Judge recommends City of Miami toss out its district map over 'racial gerrymandering'
A federal magistrate judge has recommended that the City of Miami throw out its most recent district maps and draft a new one before this November's elections, saying there is "substantial evidence" that the city is guilty of racial gerrymandering.
As reported by WLRN, last December the ACLU of Florida and law firm Dechert LLP represented multiple Miami residents in suing the city over its most recently drawn commission district maps. The city had redrawn its district map early last year after the 2020 census showed outsized growth in District 2, which includes downtown, Brickell and much of the city's waterfront area.
In their complaint, the plaintiffs argued that the city used race and ethnicity as the primary rationale for drawing its districts, attempting to keep Districts 1, 3 and 4 as predominantly Hispanic and District 5 as a predominantly Black district, allegedly in violation of the Constitution.
In her decision, Judge Lauren Louis seemed to agree.
"As set forth in greater detail below, the record before the Court contains substantial evidence that the Commission Districts are racial gerrymanders in violation of the Fourteenth Amendment," Judge Lous wrote in a recommendation filed in the Southern District of Florida late Wednesday night.
"It is without meaningful dispute that race predominated the City’s drawing of District 5, ostensibly in effort to comply with the Voting Rights Act of 1965."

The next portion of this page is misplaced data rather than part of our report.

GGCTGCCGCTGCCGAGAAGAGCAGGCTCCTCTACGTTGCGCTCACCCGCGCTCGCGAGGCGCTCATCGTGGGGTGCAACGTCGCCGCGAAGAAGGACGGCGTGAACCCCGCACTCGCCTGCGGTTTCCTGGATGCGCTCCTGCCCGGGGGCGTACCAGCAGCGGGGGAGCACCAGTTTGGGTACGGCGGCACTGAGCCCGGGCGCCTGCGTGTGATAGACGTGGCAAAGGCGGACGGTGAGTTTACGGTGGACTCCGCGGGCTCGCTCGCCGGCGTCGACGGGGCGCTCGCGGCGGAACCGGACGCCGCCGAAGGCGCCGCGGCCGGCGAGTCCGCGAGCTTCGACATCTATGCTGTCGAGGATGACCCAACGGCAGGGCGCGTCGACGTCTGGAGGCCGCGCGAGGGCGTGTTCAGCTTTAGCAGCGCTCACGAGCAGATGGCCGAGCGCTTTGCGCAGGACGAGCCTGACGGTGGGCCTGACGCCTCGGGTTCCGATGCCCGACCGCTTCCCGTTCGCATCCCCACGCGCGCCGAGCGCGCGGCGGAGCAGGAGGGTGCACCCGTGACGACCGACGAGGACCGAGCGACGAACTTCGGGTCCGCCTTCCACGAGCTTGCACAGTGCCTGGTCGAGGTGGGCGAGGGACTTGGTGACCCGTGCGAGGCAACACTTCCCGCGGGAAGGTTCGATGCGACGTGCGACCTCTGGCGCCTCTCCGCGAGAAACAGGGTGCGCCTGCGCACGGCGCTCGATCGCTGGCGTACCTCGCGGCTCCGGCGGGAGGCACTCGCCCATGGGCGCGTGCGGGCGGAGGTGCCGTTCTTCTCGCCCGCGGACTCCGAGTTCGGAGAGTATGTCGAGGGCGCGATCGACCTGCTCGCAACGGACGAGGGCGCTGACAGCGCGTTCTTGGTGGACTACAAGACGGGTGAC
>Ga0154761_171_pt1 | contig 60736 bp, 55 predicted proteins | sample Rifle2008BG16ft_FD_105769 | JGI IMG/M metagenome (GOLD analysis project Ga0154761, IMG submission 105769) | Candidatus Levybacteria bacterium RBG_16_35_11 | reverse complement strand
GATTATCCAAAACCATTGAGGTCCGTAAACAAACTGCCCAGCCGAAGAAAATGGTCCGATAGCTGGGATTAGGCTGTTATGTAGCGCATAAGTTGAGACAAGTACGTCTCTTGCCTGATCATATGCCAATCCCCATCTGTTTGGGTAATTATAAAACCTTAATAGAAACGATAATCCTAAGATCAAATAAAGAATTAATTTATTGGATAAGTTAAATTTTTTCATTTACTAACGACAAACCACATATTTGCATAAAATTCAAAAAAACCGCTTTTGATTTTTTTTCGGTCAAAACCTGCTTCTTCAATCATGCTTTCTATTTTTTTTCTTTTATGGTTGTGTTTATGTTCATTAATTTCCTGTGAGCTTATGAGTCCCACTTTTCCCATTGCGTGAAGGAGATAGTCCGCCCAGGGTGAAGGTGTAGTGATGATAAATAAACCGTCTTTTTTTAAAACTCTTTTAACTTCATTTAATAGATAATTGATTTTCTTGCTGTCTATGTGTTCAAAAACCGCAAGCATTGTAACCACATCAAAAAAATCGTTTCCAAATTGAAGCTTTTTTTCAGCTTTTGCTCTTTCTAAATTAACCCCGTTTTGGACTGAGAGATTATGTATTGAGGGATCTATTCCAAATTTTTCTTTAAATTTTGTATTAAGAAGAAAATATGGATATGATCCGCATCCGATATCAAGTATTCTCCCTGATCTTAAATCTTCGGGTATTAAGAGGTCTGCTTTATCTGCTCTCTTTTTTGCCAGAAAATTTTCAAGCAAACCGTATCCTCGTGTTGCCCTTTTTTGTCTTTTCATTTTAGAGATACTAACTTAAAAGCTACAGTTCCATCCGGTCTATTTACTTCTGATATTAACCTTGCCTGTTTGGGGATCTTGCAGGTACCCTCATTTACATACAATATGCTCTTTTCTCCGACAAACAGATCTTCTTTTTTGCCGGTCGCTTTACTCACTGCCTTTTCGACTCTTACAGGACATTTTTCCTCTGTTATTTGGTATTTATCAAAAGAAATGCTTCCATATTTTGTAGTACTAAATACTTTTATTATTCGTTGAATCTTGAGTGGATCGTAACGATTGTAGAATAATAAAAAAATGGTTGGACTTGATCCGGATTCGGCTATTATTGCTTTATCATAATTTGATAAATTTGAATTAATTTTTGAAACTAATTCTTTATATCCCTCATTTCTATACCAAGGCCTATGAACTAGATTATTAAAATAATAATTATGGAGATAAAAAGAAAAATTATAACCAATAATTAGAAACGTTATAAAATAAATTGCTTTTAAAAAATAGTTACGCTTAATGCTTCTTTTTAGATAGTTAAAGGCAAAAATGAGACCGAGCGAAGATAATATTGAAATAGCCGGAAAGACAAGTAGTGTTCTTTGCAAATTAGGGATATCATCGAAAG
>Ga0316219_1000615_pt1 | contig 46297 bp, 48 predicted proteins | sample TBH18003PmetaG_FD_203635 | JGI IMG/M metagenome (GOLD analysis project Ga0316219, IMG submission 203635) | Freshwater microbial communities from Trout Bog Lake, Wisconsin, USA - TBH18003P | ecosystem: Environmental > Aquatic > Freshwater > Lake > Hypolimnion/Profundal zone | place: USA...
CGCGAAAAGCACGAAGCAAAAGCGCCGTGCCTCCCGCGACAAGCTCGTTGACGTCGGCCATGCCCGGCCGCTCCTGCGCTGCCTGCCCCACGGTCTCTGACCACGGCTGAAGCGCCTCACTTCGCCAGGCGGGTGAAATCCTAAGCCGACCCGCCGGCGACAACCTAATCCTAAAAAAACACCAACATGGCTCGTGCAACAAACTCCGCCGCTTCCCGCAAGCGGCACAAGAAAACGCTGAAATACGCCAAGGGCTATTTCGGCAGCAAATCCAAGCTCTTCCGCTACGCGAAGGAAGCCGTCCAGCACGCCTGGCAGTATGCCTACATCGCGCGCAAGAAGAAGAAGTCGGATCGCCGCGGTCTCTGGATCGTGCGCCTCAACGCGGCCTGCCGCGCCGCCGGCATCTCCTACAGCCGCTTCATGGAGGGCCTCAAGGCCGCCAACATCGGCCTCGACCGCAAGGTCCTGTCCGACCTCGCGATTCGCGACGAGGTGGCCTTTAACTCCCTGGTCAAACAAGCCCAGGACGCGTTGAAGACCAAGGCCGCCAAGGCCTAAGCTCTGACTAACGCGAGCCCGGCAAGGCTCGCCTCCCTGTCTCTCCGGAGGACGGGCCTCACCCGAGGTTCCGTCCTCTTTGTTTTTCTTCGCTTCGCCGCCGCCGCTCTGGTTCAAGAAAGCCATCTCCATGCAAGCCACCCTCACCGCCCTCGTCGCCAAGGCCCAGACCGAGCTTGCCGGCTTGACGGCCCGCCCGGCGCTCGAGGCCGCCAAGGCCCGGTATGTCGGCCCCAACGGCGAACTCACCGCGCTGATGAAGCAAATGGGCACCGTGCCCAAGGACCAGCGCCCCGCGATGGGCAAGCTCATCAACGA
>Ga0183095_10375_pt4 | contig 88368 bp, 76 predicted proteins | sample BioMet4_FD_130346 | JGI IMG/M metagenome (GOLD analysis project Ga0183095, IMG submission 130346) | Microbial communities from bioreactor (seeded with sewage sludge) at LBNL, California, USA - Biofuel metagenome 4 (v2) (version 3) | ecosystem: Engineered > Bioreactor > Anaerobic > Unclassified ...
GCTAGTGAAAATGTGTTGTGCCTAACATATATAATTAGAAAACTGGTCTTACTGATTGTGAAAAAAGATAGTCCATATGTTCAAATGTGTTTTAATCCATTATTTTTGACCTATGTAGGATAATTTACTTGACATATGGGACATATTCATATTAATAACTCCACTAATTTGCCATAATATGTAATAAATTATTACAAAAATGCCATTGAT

READ MORE: City of Miami sued for 'racial gerrymandering' in redistricting map
The plaintiffs had requested an expedited injunction asking that a court bar the city from conducting any elections with the existing map, and require them to draw an entirely new one that is constitutionally compliant. Judge Louis issued the recommendation that the plaintiff's request for an expedited injunction be granted.
The city argued that it would do greater harm to the residents if the map was thrown out, because there is not enough time to do so before the upcoming municipal elections this November. But Louis rebutted that there is enough time to issue a "remedial map" before the elections deadline.
"We are encouraged by the magistrate judge's thorough, well-reasoned report. We are hopeful the District Court will adopt these recommendations in full and block this racially gerrymandered map so that Miamians can vote under constitutional City Commission districts this November," said Nicholas Warren, staff attorney for the ACLU of Florida.
Because this was a magistrate judge's recommendation, both the plaintiffs and the city have a chance to object to it before May 13, and then respond to each other's objections by May 20, before the recommendation is kicked up to federal Judge K. Michael Moore.
Miami City Attorney Victoria Méndez told WLRN that the city intends to object.
"The City disagrees with the report and recommendation of the magistrate and will file its objections and arguments to the federal judge who makes the final decision on the temporary injunction," Méndez wrote in an emailed statement.
It will ultimately be Moore's decision whether or not to grant the injunction and truly invalidate the city's current district map.